Each December between 2001 and 2003, Tolkien fans and film lovers alike flocked to theaters to see The Lord of the Rings films. Peter Jackson’s interpretation of Tolkien’s work invited audiences to immerse themselves in the landscapes and peoples of Middle-earth. Howard Shore’s film music became integral to that process and consequently garnered critical attention. Many have noted Shore’s adoption of musical techniques used in Romantic opera, especially his predilection for Wagnerian leitmotifs. Yet Shore scores Middle-earth in a far more nuanced manner than just the adoption of the leitmotif. He distinguishes entire peoples of Middle-earth through entire systems of harmony.

In fact, Shore’s score parallels an ordered triple of races (Hobbits, Men, and Elves) with an ordered triple of harmonic accompaniment (major-minor diatonic, modal diatonic, and nondiatonic [chromatic mediants]). Moreover, analysis of each race in this series places them on a continuum of familiar to unfamiliar, from ordinary to fantastical, derived from associativity codified in the Romantic era. I first trace the associativity of each harmonic system to developments in the nineteenth century and then locate their correlates in the textual and cinematic depictions of each race, as well as their leitmotifs. For example, tonality’s association with normativity parallels the Hobbits, the familiar. Next, the revitalization of modes as expressive deviations from tonality and as markers of the past suggests how Men reflect both familiarity and unfamiliarity. Finally, composers often have used mediant progressions to summon the fantastical, which parallels music of the Elves, the unfamiliar.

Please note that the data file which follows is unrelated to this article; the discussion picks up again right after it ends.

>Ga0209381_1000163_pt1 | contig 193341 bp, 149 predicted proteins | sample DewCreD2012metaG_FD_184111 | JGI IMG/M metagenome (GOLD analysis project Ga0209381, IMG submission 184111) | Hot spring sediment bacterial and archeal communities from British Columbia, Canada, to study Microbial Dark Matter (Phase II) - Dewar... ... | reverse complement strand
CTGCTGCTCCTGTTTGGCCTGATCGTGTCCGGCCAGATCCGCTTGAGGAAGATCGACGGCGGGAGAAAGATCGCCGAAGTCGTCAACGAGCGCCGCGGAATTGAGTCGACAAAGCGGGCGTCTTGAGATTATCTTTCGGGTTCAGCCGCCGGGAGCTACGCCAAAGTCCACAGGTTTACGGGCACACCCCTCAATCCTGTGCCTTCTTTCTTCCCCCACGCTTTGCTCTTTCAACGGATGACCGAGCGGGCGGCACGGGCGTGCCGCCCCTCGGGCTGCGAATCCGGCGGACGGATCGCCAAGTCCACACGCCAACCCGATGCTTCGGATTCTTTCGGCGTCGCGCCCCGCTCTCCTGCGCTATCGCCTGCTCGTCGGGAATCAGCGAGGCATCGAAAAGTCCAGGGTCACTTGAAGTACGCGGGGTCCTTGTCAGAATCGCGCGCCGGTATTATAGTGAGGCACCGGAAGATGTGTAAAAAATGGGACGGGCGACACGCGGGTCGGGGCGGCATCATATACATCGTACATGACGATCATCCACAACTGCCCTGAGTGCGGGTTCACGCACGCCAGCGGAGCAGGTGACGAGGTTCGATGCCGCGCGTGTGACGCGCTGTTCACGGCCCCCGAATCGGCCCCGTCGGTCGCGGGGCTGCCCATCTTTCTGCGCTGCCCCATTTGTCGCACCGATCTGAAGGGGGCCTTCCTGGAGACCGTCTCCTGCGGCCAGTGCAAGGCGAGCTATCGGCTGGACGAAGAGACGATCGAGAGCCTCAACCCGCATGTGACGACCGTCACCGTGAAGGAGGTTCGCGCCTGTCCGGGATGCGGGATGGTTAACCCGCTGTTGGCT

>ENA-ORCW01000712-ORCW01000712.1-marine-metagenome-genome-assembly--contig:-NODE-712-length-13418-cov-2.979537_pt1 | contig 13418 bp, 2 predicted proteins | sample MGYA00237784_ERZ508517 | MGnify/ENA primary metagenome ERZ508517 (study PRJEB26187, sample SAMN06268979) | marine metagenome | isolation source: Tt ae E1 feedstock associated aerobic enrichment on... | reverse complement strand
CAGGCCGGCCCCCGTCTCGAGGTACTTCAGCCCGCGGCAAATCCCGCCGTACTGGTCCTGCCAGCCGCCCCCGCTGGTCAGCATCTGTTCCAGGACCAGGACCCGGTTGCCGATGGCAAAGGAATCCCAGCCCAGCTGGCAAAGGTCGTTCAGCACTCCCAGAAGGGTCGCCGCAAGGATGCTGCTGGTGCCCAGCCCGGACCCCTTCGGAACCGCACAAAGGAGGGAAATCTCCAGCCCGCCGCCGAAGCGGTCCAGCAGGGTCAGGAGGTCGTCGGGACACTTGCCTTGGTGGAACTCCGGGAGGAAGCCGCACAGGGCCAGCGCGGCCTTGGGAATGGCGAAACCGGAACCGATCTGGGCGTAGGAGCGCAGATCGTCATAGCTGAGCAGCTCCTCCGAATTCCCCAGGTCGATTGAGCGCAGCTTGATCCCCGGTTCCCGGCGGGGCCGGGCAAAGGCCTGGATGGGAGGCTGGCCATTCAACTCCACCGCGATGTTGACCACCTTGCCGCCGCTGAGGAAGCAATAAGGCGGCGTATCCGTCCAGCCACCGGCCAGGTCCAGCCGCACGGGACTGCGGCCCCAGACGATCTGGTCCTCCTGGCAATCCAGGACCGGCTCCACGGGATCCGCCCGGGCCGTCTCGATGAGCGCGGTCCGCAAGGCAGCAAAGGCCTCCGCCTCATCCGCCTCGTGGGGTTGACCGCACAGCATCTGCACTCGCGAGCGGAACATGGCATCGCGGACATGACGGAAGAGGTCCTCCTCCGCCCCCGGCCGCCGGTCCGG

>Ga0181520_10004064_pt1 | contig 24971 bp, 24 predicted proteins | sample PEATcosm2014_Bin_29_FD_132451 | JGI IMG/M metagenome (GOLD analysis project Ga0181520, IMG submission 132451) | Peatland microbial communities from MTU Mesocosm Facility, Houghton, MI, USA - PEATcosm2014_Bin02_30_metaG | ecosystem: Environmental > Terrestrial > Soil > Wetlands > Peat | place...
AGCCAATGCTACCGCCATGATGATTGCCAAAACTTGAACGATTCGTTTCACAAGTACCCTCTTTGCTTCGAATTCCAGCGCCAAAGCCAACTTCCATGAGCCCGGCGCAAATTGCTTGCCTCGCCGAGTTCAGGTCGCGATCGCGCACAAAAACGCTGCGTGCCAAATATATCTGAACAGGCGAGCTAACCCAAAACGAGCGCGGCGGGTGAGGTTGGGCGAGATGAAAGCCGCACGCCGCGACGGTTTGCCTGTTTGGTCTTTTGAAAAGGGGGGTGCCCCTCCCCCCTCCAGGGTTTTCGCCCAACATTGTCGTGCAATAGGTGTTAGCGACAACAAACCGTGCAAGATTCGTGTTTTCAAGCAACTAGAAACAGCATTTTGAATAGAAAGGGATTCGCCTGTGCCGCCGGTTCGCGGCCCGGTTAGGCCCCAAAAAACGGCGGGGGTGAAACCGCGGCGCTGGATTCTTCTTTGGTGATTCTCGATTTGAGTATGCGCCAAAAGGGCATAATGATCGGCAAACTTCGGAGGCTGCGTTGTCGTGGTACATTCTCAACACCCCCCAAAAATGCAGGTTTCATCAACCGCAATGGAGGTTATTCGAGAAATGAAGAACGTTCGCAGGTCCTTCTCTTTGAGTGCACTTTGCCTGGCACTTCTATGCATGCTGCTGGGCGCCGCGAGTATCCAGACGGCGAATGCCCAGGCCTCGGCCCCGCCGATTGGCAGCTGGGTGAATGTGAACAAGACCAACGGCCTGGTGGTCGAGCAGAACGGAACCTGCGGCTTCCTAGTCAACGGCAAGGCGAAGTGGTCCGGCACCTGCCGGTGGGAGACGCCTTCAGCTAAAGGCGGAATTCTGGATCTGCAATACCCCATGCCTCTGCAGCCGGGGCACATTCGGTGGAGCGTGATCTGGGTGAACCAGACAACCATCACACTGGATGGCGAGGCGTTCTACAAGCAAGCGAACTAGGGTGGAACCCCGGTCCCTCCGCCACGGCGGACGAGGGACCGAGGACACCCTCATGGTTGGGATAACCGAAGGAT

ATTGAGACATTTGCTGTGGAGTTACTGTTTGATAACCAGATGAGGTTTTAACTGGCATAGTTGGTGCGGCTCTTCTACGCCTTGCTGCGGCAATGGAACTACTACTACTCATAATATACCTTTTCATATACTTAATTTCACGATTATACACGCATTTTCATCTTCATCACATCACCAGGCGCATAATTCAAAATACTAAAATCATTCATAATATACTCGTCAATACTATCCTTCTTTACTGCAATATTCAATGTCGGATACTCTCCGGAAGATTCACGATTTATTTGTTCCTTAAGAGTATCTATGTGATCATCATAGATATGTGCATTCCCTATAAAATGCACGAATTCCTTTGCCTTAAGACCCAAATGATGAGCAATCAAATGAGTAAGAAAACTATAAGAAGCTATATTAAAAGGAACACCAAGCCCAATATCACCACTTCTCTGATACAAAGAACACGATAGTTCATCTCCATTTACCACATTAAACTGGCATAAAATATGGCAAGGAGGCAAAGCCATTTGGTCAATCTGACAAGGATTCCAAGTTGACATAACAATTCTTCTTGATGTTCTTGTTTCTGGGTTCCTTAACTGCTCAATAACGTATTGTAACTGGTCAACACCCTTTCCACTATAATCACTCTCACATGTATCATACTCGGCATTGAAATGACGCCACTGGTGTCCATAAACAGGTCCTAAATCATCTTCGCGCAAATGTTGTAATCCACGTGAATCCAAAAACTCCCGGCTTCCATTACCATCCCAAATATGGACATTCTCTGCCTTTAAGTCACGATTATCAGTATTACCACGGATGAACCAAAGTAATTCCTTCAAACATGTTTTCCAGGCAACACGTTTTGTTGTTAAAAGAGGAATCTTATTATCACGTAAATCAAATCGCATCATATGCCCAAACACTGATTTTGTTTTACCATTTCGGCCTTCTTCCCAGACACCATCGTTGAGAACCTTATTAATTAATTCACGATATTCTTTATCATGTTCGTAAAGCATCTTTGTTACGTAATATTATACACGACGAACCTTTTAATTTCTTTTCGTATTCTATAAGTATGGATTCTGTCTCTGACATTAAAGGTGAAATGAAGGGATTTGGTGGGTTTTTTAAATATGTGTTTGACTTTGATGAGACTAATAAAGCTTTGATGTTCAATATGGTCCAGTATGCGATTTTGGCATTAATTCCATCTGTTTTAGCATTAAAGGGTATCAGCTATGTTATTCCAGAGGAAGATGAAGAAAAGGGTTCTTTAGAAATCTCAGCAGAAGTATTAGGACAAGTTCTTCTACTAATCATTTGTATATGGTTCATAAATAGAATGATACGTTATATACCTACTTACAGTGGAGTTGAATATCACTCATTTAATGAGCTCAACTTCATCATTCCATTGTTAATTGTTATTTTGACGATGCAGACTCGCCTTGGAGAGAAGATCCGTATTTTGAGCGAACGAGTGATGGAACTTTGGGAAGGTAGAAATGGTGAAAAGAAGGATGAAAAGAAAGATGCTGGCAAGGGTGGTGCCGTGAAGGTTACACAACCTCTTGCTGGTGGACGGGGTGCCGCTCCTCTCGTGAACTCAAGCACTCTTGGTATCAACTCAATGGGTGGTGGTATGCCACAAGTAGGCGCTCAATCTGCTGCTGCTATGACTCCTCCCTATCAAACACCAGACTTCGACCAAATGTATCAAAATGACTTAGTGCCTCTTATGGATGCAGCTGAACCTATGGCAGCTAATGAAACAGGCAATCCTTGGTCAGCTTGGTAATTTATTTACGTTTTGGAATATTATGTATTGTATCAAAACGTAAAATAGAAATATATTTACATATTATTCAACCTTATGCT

Howard Shore’s compartmentalization of harmony in The Lord of the Rings invites close investigation as to how film scores can continue several nineteenth-century traditions and can assist in our understanding of entire peoples in the fantasy genre.

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